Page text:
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  1. #1
    Join Date
    Apr. 11, 2004
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    North Florida
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    Default Buffered asprin??

    Okay, this is a stupid question!! I have a Doberman with bad hips that has used Rimadyl.
    I have seen and heard folks talk of using buffered asprin instead. All my asprin around the house doesn't use the word "buffered". I have one that is "coated" and the other is just Bayer Asprin.
    I am out of the Rimadyl and wondered if I can use this (there has been enough time to clear her blood of the Rimadyl)? Anyone use asprin for their dogs???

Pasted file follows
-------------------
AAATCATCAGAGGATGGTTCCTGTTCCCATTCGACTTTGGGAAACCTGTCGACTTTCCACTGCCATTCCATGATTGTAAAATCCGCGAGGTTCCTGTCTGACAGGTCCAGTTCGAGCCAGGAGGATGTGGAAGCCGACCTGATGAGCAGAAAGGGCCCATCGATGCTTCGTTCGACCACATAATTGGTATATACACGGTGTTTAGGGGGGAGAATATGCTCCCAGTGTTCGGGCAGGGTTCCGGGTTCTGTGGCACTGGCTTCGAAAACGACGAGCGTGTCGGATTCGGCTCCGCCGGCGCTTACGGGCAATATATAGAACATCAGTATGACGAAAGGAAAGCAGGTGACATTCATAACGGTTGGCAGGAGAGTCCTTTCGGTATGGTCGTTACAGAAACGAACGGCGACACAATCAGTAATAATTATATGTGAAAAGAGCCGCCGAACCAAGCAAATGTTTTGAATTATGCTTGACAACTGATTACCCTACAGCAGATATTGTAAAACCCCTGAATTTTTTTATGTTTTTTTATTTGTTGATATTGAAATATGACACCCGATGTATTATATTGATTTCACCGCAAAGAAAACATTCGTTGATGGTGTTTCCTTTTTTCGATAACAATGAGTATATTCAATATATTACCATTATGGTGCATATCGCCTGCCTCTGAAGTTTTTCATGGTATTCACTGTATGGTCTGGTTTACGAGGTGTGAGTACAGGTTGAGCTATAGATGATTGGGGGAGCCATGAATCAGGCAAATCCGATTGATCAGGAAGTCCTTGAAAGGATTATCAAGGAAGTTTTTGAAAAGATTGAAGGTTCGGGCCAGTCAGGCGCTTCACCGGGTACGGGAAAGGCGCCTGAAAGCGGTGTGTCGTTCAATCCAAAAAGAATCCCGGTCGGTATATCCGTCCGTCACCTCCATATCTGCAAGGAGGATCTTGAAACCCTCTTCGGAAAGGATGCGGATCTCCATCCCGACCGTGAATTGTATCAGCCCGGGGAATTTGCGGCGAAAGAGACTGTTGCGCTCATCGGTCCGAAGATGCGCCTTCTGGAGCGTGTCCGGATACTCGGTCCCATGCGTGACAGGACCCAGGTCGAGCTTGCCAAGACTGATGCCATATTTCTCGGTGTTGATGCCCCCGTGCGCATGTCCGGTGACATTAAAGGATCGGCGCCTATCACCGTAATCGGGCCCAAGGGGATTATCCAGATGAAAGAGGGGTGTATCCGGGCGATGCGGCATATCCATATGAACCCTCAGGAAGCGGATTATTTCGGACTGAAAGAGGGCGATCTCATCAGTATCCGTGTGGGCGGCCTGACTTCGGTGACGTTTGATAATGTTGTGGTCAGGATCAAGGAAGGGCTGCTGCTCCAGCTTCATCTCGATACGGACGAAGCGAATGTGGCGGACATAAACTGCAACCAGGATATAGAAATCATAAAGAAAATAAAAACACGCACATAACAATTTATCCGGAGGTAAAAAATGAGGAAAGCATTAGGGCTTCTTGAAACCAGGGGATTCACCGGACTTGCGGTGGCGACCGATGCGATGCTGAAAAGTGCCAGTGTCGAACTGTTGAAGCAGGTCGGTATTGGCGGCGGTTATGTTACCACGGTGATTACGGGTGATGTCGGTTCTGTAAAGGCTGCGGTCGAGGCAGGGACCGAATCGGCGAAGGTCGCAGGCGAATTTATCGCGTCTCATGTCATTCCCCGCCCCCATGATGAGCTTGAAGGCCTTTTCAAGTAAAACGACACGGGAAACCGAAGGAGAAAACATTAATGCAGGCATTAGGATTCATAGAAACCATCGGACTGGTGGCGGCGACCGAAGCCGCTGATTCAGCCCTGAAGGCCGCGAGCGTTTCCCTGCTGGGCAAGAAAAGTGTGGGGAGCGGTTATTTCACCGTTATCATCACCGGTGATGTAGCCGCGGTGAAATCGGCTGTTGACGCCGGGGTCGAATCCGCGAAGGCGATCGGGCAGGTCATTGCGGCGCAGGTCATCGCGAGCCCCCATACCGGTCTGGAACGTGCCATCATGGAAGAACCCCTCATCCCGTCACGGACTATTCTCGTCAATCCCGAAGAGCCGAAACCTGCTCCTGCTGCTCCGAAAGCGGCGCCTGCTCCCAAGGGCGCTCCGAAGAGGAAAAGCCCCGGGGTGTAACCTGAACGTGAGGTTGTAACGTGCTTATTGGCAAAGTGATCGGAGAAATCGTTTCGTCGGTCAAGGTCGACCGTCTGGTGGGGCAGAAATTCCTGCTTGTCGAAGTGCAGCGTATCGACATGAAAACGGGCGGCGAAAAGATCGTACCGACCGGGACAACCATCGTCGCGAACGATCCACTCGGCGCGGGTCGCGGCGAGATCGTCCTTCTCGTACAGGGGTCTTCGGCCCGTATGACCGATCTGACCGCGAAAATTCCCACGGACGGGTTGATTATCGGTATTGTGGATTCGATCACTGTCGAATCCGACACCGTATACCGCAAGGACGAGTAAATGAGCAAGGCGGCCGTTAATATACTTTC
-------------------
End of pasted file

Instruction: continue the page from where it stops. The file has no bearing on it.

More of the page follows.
2. #2
    Join Date
    Sep. 22, 2008
    Location
    NC
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    2,210

    Default

    It's not going to work as well as the rimadyl did. You're better off getting more rimadyl, or trying Deramaxx instead.

    Katherine
    Vet tech



  3. #3
    Join Date
    Aug. 9, 2007
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    9,417

    Default

    My dogs have always taken one Bayer aspirin, the ones that are coated, a day. It has the same benefits for dogs as for humans, i.e., to help prevent strokes and heart attacks.
    When my old Aussie was in heart failure, this really helped her when she had heart attacks.

    Our vets quit using Rimadyl for arthritis in dogs many years ago due to liver problems in studies on dogs.